Guldasta

A bouquet of flowers picked along the way ….

When I see a beggar August 29, 2007

Filed under: Ethics and Values,India,life,love — gurdas @ :

In India, beggars are more visible than honesty. And it seems I have come a full circle on how I view beggars. Long back I used to give generously, then I held back ferociously and now I give selectively.

It is not uncommon for people to see beggars as a nuisance. They are not to blame fully since we have this sea of beggars. They can be found at traffic lights, outside shopping malls and temples amongst other places. But surely we can do better than getting agitated at the very sight of a beggar? Not all of them deserve our anger. Remember, we see more beggars in India because we have created more beggars in India. Decades of government apathy, social boycott and lack of opportunities have led to their creation. Agreed, many beggars are cheats who chose to take the easy path of begging rather than toiling.

Some of us have been duped by beggars who extracted money by concocting lies about hardship, hunger, and even death of a relative who needs to be cremated. Once in a while the dirty beggar’s lie is exposed. Then we return from such incidents promising never to give alms. But how does that change anything for the old crippled beggar who has reached a point where only mercy can keep him breathing? When I see such a beggar I feel ashamed thinking of how little my country and I do to better their lives.

Yesterday, while coming out of a multiplex, I looked into the face of aged, wrinkled beggar. I saw exhaustion, sorrow, and despair in her face. With cars honking for way, I could not stop and ask if she needed anything. Maybe I could have parked somewhere ahead and walked back. But my little self chose to do otherwise. Her face remained with me for quite sometime. I failed to make the right decision.

And I now find myself begging for answers.

Let me ask you: When you are approached by a beggar who deserves your help and you chose to look the other way, who is the lesser beggar? The one who is begging or the one who is refusing? Because the only reason to refuse, IMHO, is when you are a greater beggar and need help more than the beggar in front of you.

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7 Responses to “When I see a beggar”

  1. chirjot Says:

    your vision is larger than life and you have ability to use your intellect in the right perspective

    Regards
    Chirjot

  2. gurdas Says:

    Chirjot, I feel honoured. Life is the ultimate teacher.

  3. Eric Says:

    I have a similar outlook. This evening, a fellow approached me and claimed that he was trapped in the city with his wife and child and could not afford to leave. This same man approached me three weeks ago with a similar story, and in such a lucrative town for beggars, I found such a tale of woe hard to believe. I therefore felt justified in refusing this liar. Things became heated, and he struck me. As he walked off, I felt pity for him, and a bit of rage, but a dim realization tempered this: I am partly responsible for his behavior. And if he is an unsuccessful beggar, he has the means, youth, and capacity to be a criminal. I feel as though I may have pushed him towards criminality. Do you agree?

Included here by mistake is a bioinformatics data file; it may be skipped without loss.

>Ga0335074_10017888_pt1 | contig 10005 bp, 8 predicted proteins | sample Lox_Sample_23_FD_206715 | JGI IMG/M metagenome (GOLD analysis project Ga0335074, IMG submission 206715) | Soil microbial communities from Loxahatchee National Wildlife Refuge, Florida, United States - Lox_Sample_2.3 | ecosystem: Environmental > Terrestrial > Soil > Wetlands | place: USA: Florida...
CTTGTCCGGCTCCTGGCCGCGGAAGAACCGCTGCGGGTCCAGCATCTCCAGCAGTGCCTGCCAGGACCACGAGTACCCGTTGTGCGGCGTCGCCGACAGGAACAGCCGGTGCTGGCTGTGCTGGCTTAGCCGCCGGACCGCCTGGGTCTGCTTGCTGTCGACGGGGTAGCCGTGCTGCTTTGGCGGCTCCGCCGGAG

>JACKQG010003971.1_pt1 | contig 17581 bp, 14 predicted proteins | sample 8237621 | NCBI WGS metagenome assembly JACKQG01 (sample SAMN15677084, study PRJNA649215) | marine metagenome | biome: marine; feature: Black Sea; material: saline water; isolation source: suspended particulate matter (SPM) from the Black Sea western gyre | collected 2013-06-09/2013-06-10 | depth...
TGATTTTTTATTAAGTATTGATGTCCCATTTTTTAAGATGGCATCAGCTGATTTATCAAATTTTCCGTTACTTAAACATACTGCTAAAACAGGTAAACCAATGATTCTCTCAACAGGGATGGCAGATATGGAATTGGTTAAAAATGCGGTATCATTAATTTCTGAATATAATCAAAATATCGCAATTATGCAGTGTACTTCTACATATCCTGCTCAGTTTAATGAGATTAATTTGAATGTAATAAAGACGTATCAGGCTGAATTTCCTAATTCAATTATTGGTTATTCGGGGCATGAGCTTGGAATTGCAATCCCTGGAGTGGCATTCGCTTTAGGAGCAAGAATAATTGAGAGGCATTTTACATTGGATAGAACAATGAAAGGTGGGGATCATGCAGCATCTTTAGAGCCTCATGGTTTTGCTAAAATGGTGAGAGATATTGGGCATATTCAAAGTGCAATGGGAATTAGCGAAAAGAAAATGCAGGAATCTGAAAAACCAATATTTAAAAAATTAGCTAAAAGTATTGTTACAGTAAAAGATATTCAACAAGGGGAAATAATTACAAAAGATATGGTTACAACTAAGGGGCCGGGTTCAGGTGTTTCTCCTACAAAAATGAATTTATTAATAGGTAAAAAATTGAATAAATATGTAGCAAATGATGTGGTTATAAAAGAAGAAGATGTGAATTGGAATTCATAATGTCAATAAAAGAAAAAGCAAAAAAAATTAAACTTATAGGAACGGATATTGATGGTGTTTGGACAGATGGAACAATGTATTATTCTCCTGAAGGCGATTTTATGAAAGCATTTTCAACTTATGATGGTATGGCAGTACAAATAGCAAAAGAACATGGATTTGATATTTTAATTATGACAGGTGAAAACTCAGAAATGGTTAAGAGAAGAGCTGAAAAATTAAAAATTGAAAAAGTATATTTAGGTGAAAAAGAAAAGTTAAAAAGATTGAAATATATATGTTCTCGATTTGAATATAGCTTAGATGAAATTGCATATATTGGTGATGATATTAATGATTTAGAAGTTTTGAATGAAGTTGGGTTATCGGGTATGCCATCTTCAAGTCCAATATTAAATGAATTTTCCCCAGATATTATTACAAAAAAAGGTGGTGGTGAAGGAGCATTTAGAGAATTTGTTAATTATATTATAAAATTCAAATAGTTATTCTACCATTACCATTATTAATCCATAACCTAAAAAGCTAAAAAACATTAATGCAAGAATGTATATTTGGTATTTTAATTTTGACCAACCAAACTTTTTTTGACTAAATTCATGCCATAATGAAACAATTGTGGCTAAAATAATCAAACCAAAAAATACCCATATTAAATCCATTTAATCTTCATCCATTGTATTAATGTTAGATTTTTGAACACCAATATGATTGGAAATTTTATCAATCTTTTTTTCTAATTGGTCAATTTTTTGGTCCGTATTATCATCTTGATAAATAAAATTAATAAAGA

4. gurdas Says:

    Eric,

    Beautiful question! You take more than your due guilt here. I believe our responsibility is limited to having honest intentions and justified action. The results of those actions are beyond us, and we are simply too small in the grand design of things to be responsible for all the consequences. You refused a liar, and so your action is justified. You did not intend this person any harm, so your intentions are honest. I would leave it there.

    In a way we are all responsible for the practice of begging. The failure of our systems (capitalist, socialist, autocratic, whatever) and all pervasive apathy are major factors. Sadly we refuse to acknowledge this and so diminish the chances of correction. But hope lives strong, and we will as a race some day pledge to provide basic living standards to everyone.

    Until then, my friend, keep loving and keep hoping.

    – Gurdas

  5. Eric Says:

    Thanks for the answer. I believe I’ll continue to read your blog, there seems to be a lot of good stuff in here.

  6. gurdas Says:

    Eric, thank you for the kind words! I look forward to your feedback, criticism, and questions.

  7. i may not have supposed this had been awesome quite a few years in the past but yet it’s amusing just how time evolves the method by which you have an understanding of completely different concepts, thank you with regard to the post it is actually great to go through anything sensible occasionally in lieu of the routine rubbish mascarading as blogs and forums on the internet, i’m off to enjoy a smattering of rounds of zynga poker, adios for now


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